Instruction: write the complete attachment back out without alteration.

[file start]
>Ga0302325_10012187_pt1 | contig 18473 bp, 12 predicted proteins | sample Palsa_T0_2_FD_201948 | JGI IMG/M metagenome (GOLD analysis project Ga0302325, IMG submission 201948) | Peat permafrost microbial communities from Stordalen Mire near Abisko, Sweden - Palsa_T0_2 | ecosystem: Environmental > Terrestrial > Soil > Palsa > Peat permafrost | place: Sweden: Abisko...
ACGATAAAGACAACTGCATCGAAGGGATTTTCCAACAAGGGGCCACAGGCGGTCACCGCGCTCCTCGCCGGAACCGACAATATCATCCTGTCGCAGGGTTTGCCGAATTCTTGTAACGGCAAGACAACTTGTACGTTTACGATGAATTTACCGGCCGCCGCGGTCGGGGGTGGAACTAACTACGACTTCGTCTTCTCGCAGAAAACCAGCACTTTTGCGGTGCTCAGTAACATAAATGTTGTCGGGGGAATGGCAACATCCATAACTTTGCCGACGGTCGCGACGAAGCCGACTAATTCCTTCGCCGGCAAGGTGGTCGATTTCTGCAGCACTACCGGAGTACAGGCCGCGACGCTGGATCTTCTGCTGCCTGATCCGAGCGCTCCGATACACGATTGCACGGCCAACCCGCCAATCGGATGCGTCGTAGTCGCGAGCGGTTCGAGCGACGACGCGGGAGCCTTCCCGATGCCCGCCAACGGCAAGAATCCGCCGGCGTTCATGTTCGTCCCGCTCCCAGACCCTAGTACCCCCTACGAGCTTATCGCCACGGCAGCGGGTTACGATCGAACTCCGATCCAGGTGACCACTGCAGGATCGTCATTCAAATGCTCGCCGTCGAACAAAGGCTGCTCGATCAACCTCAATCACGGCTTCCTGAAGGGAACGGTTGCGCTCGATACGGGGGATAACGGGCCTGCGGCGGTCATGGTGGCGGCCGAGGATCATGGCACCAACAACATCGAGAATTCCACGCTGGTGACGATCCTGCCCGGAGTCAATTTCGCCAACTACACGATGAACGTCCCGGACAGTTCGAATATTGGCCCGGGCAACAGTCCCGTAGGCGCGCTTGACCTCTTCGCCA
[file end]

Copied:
>Ga0302325_10012187_pt1 | contig 18473 bp, 12 predicted proteins | sample Palsa_T0_2_FD_201948 | JGI IMG/M metagenome (GOLD analysis project Ga0302325, IMG submission 201948) | Peat permafrost microbial communities from Stordalen Mire near Abisko, Sweden - Palsa_T0_2 | ecosystem: Environmental > Terrestrial > Soil > Palsa > Peat permafrost | place: Sweden: Abisko...
ACGATAAAGACAACTGCATCGAAGGGATTTTCCAACAAGGGGCCACAGGCGGTCACCGCGCTCCTCGCCGGAACCGACAATATCATCCTGTCGCAGGGTTTGCCGAATTCTTGTAACGGCAAGACAACTTGTACGTTTACGATGAATTTACCGGCCGCCGCGGTCGGGGGTGGAACTAACTACGACTTCGTCTTCTCGCAGAAAACCAGCACTTTTGCGGTGCTCAGTAACATAAATGTTGTCGGGGGAATGGCAACATCCATAACTTTGCCGACGGTCGCGACGAAGCCGACTAATTCCTTCGCCGGCAAGGTGGTCGATTTCTGCAGCACTACCGGAGTACAGGCCGCGACGCTGGATCTTCTGCTGCCTGATCCGAGCGCTCCGATACACGATTGCACGGCCAACCCGCCAATCGGATGCGTCGTAGTCGCGAGCGGTTCGAGCGACGACGCGGGAGCCTTCCCGATGCCCGCCAACGGCAAGAATCCGCCGGCGTTCATGTTCGTCCCGCTCCCAGACCCTAGTACCCCCTACGAGCTTATCGCCACGGCAGCGGGTTACGATCGAACTCCGATCCAGGTGACCACTGCAGGATCGTCATTCAAATGCTCGCCGTCGAACAAAGGCTGCTCGATCAACCTCAATCACGGCTTCCTGAAGGGAACGGTTGCGCTCGATACGGGGGATAACGGGCCTGCGGCGGTCATGGTGGCGGCCGAGGATCATGGCACCAACAACATCGAGAATTCCACGCTGGTGACGATCCTGCCCGGAGTCAATTTCGCCAACTACACGATGAACGTCCCGGACAGTTCGAATATTGGCCCGGGCAACAGTCCCGTAGGCGCGCTTGACCTCTTCGCCA